For any youngsters or neophytes out there who define David Bowie by his recent regurgitation of currently hip musical styles, a visit to his back catalogue is in order. Recorded during his most fertile and productive period, Hunky Dory is a powerhouse of a record that reminds us that Bowie was once a leader so far ahead of the game that he seemed to be writing the rules as he went along.
Hunky Dory is Bowie's most varied recording to date, wandering fluidly on a musical terrain that shifts unexpectedly between melodramatic show tunes, flawlessly constructed pop, trippy art-rock, and earthy folk. Somehow, Bowie pulls off all of these styles with equal aplomb, lending his remarkable songwriting ability to each number and never allowing the style to outweigh the substance.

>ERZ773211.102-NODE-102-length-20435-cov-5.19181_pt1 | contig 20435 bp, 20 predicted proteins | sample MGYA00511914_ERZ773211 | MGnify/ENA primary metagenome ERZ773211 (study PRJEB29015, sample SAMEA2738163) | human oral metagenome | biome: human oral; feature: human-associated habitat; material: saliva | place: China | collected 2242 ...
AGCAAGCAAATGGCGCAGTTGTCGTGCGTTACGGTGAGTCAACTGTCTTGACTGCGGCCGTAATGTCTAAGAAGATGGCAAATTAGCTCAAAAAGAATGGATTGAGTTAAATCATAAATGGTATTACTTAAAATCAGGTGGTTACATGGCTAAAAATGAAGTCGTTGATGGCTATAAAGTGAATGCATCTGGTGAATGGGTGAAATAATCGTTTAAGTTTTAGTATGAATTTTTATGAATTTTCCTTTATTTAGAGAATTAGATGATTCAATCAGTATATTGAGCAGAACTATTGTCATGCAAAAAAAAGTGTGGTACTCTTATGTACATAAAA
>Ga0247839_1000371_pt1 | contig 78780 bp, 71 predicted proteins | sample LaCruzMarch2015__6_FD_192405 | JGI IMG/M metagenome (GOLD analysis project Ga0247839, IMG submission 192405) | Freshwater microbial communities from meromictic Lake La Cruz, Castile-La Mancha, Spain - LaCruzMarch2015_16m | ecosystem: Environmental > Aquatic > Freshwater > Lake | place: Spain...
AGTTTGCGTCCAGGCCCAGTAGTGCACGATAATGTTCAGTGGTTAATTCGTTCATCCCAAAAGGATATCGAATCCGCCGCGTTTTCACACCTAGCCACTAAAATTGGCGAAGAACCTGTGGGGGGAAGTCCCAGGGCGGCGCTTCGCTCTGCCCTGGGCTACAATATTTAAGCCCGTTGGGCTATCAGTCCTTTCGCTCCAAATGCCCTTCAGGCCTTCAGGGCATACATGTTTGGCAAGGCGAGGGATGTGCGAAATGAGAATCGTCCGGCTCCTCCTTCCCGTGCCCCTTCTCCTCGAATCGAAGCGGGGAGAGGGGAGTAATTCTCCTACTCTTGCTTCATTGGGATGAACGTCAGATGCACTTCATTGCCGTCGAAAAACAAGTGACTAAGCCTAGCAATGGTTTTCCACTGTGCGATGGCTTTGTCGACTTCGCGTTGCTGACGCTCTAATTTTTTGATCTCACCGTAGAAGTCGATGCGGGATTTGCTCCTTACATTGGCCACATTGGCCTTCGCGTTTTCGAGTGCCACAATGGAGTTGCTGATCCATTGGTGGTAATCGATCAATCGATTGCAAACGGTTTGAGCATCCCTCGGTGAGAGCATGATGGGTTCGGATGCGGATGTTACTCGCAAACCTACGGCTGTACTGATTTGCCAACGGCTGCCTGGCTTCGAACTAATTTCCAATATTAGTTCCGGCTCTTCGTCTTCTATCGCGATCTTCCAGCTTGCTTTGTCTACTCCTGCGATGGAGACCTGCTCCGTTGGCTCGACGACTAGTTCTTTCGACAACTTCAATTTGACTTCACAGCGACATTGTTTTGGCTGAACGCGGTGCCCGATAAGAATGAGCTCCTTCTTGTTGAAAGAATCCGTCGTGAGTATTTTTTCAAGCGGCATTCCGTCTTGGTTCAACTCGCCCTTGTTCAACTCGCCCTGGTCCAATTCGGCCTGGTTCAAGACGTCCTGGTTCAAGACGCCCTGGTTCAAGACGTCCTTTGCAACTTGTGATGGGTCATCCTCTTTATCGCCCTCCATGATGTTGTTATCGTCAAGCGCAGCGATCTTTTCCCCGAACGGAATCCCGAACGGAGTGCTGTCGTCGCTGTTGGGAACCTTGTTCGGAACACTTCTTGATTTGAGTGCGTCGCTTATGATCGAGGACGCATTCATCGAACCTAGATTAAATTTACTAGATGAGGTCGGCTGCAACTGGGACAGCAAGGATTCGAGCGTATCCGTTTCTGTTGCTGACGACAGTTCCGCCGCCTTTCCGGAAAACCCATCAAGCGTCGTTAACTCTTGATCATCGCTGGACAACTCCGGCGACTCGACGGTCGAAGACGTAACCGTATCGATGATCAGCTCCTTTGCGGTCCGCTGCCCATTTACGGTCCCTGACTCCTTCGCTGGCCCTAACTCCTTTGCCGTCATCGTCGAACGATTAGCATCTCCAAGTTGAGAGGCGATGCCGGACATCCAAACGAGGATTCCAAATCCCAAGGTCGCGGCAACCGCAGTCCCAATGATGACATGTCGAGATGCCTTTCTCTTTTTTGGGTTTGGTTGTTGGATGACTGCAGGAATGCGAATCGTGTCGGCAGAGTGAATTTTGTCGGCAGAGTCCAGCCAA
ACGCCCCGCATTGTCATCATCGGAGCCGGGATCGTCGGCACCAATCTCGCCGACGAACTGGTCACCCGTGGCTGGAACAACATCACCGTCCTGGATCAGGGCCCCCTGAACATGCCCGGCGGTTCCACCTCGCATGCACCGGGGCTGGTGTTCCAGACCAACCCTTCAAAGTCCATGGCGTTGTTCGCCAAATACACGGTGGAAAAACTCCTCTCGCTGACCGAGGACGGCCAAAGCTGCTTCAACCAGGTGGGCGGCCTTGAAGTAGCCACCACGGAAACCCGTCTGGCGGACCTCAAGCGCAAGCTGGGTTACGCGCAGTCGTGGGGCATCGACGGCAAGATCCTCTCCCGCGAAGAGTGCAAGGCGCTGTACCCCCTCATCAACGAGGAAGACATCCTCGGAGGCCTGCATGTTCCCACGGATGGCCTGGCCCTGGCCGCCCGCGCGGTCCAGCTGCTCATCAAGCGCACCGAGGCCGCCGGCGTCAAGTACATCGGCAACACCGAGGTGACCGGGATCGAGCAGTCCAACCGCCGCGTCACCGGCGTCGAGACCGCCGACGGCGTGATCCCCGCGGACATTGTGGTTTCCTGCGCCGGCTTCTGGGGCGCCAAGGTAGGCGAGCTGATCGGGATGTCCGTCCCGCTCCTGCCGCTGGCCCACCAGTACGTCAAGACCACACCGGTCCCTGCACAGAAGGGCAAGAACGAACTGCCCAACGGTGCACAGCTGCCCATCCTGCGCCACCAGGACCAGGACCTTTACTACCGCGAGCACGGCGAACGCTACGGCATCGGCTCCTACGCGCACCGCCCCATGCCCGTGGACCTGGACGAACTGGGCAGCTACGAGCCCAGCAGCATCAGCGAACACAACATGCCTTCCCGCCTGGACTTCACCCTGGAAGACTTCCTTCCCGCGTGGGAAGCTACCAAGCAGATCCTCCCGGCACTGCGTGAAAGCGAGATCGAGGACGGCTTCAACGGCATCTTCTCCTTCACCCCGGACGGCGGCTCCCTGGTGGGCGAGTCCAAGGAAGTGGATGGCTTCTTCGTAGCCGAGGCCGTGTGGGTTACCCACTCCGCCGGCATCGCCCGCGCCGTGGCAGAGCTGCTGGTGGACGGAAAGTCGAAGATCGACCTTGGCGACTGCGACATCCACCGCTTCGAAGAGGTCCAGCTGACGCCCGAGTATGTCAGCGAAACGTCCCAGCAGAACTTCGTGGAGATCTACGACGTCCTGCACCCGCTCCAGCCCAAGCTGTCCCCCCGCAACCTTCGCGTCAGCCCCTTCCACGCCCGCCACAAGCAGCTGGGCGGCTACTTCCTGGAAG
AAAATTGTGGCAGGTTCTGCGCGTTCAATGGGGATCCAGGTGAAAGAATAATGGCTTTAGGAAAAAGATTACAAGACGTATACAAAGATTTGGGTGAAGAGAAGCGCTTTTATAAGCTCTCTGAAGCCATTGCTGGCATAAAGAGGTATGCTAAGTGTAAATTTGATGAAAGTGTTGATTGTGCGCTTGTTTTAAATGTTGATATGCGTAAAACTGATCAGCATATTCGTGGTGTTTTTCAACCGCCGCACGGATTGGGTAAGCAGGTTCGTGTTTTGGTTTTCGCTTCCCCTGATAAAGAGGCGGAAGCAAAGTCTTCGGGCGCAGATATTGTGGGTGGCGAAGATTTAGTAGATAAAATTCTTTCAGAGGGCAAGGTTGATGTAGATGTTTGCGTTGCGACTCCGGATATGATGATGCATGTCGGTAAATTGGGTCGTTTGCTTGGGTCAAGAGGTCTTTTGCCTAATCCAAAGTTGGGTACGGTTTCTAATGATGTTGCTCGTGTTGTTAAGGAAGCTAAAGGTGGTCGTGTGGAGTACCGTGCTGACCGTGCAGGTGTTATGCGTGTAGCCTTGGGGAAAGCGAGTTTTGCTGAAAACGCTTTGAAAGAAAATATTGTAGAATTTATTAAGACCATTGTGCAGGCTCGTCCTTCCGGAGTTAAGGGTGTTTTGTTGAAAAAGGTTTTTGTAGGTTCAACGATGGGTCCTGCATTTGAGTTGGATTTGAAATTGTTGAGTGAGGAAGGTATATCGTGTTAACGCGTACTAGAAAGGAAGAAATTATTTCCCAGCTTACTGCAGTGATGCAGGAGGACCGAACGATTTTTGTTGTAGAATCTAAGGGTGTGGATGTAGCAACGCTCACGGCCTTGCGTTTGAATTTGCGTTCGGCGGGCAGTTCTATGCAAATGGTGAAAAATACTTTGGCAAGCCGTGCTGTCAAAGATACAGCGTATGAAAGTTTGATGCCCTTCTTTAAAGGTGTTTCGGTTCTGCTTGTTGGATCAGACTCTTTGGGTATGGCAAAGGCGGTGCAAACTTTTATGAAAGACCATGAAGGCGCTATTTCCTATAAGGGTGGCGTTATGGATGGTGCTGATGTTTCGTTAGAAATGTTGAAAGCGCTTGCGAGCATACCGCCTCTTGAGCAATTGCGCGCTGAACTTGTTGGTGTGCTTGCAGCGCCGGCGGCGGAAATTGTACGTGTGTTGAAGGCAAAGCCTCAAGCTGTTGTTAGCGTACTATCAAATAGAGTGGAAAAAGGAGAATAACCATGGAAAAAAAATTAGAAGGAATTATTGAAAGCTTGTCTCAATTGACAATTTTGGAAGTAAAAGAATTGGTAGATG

The album's most enduring and ironically prophetic moments come near its ending, with two paeans to the cult of celebrity and the price of fame. "Andy Warhol" is a piercing ode to one of Bowie's friends and biggest influences, an unblinking look at the emptiness of image: "Andy Warhol looks a scream / hang him on my wall / Andy Warhol, silver screen / can't tell them apart at all." "Song For Bob Dylan" is a brilliant examination of the use of an alter-ego to step out of one's self and create powerful art: "Now hear this Robert Zimmerman / Though I don't suppose we'll meet / Ask your good friend Dylan / If he'd gaze a while down the old street / Tell him they've lost his poems / So they're writing on the wall."
Within a year of this recording, David Bowie would come to personify both of these ideas, creating the androgynous, glam-rocking alter-ego of Ziggy Stardust, soon after shedding the image that had grown as static as a painting on a wall and creating a new persona to push himself forward.